The question, which interrupted the flow of the debate, was a reference to “Cooper’s Perspective,” in which Commissioner Carolyn Cooper emails constituents about issues that are scheduled for an upcoming Commission agenda. It appeared to have come as an afterthought, but no member of the Chamber was available for comment or confirmation at the time of this writing.

Is this a violation of Florida Sunshine Laws? Established in 1995, Florida’s ‘Government in the Sunshine Law’ provides a right of access to governmental proceedings of public boards or commissions. According to <floridabar.org>, “The law is equally applicable to elected and appointed boards and has been applied to any gathering of two or more members of the same board to discuss some matter which will foreseeably come before that board for action. There are three basic requirements of section 286.011, Florida Statutes: (1) meetings of public boards or commissions must be open to the public; (2) reasonable notice of such meetings must be given; and (3) minutes of the meetings must be taken and promptly recorded.” For more information, go to https://webprod.floridabar.org/wp-content/uploads/2018/09/18-RW-Opengovernmentoverview.pdf

Reached for comment, Commissioner Cooper had this to say. “This is clearly not a violation for me to communicate with the people who elected me to represent them. Wouldn’t you rather have your elected officials provide you with information and facts upon which to base an informed decision? There is nothing in any law that prevents me from sharing information about important issues in our city that impacts the lives of all of us. I will never stop communicating with my constituents. The people with whom I cannot communicate, outside of a formally noticed meeting, are my colleagues who sit with me on the Commission.”

  1. If elected, will you uphold the Commission’s vote to move forward with the Winter Park Library & Events Center?

After acknowledging the project was “contentious” and “painful,” all four candidates were clearly eager to put aside the differences and to move ahead. Yes, they all support the project. They agreed they missed the Civic Center and looked forward to it “coming back to life,” as one put it.  They all expressed the need to bring the project in “on budget and on time.”

The acknowledged budget was a maximum $41.7 million. “That’s got to be the final price when we’re all done,” said Blydenburgh. Sullivan responded, “It’s now time for us to come together and make sure that this is the best library and events center possible to serve our citizens.”

Closing Remarks

Blydenburgh: “As commissioner, I would represent 29,000 citizens. People matter – everyone of you matters. We all have the good fortune to live in Mr. Rogers’s Neighborhood. We may not always agree, but we all work together, we live together, and that’s how we should behave together.”

Creasman: “In deciding to run, I thought about the tone we have with each other, both here and on a national level, and that makes me nervous. I know where that possibly can go. It’s important to keep in mind that what should drive us is how much we care for one another. Every person matters, every person has value and every person’s voice should be heard. We are our best together.”

DeCiccio: “I respectfully request your vote on March 17. I have the experience and I have the time to devote to being your City Commissioner. We are the stewards for the next generation, and it is our responsibility to leave this city better than we found it. We have some serious issues to work on, but I truly believe the best is yet to come.”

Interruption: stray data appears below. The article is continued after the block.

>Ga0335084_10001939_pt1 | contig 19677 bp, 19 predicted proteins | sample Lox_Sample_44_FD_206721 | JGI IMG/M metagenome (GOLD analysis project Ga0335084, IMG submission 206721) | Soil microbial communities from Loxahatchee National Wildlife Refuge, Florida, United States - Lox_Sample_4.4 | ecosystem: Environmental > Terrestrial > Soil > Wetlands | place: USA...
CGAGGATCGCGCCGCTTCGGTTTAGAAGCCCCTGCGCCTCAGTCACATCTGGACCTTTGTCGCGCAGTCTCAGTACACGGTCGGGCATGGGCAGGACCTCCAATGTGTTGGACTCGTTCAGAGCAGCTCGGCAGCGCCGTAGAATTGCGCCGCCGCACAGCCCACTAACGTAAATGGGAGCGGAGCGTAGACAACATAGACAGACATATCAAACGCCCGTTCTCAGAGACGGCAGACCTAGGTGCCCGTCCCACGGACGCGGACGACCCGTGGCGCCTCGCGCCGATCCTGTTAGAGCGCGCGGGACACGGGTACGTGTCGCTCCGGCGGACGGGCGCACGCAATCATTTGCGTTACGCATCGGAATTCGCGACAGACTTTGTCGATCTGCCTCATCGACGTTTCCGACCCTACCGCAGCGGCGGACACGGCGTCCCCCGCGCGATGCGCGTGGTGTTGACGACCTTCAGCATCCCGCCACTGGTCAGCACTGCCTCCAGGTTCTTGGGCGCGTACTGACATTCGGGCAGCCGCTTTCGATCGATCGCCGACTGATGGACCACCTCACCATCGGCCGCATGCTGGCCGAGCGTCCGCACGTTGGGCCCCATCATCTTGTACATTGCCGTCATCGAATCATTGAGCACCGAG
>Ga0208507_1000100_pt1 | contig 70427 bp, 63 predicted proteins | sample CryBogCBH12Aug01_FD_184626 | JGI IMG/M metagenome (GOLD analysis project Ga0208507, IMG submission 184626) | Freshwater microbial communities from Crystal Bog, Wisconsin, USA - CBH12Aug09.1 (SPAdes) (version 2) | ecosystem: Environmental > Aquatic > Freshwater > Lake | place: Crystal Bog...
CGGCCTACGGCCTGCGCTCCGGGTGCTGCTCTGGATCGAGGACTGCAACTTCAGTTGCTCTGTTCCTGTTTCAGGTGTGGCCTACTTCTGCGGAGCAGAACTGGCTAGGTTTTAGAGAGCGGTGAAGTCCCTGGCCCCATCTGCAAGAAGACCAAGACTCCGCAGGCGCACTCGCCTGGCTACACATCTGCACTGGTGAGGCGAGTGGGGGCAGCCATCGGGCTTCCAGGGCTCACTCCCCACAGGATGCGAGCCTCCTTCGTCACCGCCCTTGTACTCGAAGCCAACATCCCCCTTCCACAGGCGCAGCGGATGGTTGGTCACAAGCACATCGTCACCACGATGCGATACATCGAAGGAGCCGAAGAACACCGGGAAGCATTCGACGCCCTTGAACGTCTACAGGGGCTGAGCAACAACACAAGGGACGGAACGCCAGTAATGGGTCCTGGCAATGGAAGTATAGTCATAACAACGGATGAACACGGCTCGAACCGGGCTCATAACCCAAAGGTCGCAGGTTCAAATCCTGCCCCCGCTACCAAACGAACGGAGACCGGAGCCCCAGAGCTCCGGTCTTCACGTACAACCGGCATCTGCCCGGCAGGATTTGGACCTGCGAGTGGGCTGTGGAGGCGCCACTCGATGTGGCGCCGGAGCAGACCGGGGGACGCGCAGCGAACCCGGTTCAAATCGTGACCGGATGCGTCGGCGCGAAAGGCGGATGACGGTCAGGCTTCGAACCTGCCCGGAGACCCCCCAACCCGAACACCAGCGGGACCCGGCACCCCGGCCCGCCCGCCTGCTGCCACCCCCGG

Sullivan: “Critical projects that need critical thinking and knowledgeable oversight are the Library and Events Center and the Orange Avenue Overlay. We need leadership with a strong engineering background. I seek to achieve a more citizen-focused government. We are a premier urban village, and I will work to preserve what’s best about our community.”

 

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    By: Anne Mooney

    Anne Mooney has assumed the editorship of the Winter Park Voice from founding editor Tom Childers.

    Mooney got her start in New York as a freelance line editor for book publishers, among them Simon & Schuster and the Clarkson Potter division of Crown Books. From New York, she and her husband and their year-old toddler moved to Washington, D.C., where the two ran a newswire service for Harper’s magazine. “We called it Network News,” said Mooney, “because it was a network of the Harper’s writers, whose work we edited into newspaper style and format and sold to papers in the top U.S. and Canadian markets. We were sort of like a tiny UPI.”

    The newswire ceased operation with the death of Mooney’s first husband, but Mooney continued to write and edit, doing freelance work for Williams Sonoma cookbooks and for local publications in D.C.

    In 2005, Mooney moved to Winter Park, where she worked as a personal chef and wrote a regular food column for a south Florida magazine. She took an active interest in Winter Park politics and was there when the Winter Park Voice was founded. She wrote occasional pieces for the Voice, including the Childers bio that this piece replaces.

    The Winter Park Voice is one of a large number of “hyper-local” publications that have sprung up across the U.S. in response to the decline of the major daily newspapers and the resulting deficit of local news coverage. The Voice’sbeat is Winter Park City Hall, and its purpose is to help the residents of our city better understand the political forces that shape our daily lives.